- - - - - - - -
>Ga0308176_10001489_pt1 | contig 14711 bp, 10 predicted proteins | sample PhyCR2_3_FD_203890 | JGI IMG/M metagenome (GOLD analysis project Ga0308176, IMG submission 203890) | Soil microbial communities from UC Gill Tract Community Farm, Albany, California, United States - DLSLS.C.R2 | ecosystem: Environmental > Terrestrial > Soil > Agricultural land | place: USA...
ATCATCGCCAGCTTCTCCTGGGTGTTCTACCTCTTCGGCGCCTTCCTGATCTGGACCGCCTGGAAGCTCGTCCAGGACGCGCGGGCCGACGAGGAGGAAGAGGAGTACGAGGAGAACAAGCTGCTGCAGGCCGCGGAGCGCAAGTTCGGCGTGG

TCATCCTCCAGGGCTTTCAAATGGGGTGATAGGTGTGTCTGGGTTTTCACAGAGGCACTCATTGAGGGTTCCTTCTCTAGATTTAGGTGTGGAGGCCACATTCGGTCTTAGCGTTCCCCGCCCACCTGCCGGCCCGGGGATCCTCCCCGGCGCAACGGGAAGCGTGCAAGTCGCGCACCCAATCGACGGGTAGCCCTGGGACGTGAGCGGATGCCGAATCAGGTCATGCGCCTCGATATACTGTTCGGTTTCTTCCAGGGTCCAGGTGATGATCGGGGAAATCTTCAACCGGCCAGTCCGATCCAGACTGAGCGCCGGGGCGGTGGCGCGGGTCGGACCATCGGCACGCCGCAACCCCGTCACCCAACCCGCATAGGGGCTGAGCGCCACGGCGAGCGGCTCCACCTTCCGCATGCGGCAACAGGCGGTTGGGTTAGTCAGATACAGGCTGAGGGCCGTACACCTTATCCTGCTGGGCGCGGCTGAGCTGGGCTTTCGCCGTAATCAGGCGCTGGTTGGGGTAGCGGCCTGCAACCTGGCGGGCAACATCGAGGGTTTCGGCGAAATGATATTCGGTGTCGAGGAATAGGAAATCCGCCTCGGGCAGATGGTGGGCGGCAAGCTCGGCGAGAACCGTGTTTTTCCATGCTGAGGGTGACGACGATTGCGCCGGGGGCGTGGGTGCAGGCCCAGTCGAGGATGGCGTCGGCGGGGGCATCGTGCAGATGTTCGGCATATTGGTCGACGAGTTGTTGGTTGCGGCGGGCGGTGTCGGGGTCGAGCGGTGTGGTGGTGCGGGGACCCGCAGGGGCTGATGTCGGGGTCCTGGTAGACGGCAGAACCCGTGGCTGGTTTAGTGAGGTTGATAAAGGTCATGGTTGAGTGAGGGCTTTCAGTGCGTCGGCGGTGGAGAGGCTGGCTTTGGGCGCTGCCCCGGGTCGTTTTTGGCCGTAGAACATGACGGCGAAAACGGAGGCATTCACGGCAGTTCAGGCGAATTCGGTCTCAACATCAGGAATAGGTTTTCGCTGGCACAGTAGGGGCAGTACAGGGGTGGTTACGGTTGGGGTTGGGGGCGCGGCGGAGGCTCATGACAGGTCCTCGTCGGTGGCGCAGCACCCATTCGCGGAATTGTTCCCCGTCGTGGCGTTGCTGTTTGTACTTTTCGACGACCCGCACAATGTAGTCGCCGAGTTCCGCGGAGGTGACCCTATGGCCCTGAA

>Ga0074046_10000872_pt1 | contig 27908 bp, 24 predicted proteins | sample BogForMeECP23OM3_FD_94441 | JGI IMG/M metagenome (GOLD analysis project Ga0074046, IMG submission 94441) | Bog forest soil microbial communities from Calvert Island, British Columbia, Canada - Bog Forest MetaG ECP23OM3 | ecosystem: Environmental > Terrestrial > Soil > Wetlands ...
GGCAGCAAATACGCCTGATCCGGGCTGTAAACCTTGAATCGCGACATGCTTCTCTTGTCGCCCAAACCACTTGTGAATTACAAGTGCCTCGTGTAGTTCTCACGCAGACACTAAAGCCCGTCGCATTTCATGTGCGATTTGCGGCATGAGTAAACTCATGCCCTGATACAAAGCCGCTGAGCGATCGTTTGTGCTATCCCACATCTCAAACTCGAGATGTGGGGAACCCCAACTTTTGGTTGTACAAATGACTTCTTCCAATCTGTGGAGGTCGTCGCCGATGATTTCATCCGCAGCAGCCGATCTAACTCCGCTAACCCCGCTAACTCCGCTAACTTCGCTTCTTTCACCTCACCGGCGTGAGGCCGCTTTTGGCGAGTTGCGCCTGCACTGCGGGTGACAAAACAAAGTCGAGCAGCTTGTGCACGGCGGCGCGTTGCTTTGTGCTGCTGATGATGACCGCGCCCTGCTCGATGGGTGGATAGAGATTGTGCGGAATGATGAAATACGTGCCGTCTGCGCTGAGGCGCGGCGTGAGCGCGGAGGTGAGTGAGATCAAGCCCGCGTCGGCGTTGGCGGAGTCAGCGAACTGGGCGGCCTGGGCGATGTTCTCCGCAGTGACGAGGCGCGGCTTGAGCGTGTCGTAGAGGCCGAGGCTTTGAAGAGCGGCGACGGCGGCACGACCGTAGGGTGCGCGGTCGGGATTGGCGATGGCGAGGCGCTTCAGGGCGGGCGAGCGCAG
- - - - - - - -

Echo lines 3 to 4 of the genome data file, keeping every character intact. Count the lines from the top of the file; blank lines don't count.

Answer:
TCATCCTCCAGGGCTTTCAAATGGGGTGATAGGTGTGTCTGGGTTTTCACAGAGGCACTCATTGAGGGTTCCTTCTCTAGATTTAGGTGTGGAGGCCACATTCGGTCTTAGCGTTCCCCGCCCACCTGCCGGCCCGGGGATCCTCCCCGGCGCAACGGGAAGCGTGCAAGTCGCGCACCCAATCGACGGGTAGCCCTGGGACGTGAGCGGATGCCGAATCAGGTCATGCGCCTCGATATACTGTTCGGTTTCTTCCAGGGTCCAGGTGATGATCGGGGAAATCTTCAACCGGCCAGTCCGATCCAGACTGAGCGCCGGGGCGGTGGCGCGGGTCGGACCATCGGCACGCCGCAACCCCGTCACCCAACCCGCATAGGGGCTGAGCGCCACGGCGAGCGGCTCCACCTTCCGCATGCGGCAACAGGCGGTTGGGTTAGTCAGATACAGGCTGAGGGCCGTACACCTTATCCTGCTGGGCGCGGCTGAGCTGGGCTTTCGCCGTAATCAGGCGCTGGTTGGGGTAGCGGCCTGCAACCTGGCGGGCAACATCGAGGGTTTCGGCGAAATGATATTCGGTGTCGAGGAATAGGAAATCCGCCTCGGGCAGATGGTGGGCGGCAAGCTCGGCGAGAACCGTGTTTTTCCATGCTGAGGGTGACGACGATTGCGCCGGGGGCGTGGGTGCAGGCCCAGTCGAGGATGGCGTCGGCGGGGGCATCGTGCAGATGTTCGGCATATTGGTCGACGAGTTGTTGGTTGCGGCGGGCGGTGTCGGGGTCGAGCGGTGTGGTGGTGCGGGGACCCGCAGGGGCTGATGTCGGGGTCCTGGTAGACGGCAGAACCCGTGGCTGGTTTAGTGAGGTTGATAAAGGTCATGGTTGAGTGAGGGCTTTCAGTGCGTCGGCGGTGGAGAGGCTGGCTTTGGGCGCTGCCCCGGGTCGTTTTTGGCCGTAGAACATGACGGCGAAAACGGAGGCATTCACGGCAGTTCAGGCGAATTCGGTCTCAACATCAGGAATAGGTTTTCGCTGGCACAGTAGGGGCAGTACAGGGGTGGTTACGGTTGGGGTTGGGGGCGCGGCGGAGGCTCATGACAGGTCCTCGTCGGTGGCGCAGCACCCATTCGCGGAATTGTTCCCCGTCGTGGCGTTGCTGTTTGTACTTTTCGACGACCCGCACAATGTAGTCGCCGAGTTCCGCGGAGGTGACCCTATGGCCCTGAA

>Ga0074046_10000872_pt1 | contig 27908 bp, 24 predicted proteins | sample BogForMeECP23OM3_FD_94441 | JGI IMG/M metagenome (GOLD analysis project Ga0074046, IMG submission 94441) | Bog forest soil microbial communities from Calvert Island, British Columbia, Canada - Bog Forest MetaG ECP23OM3 | ecosystem: Environmental > Terrestrial > Soil > Wetlands ...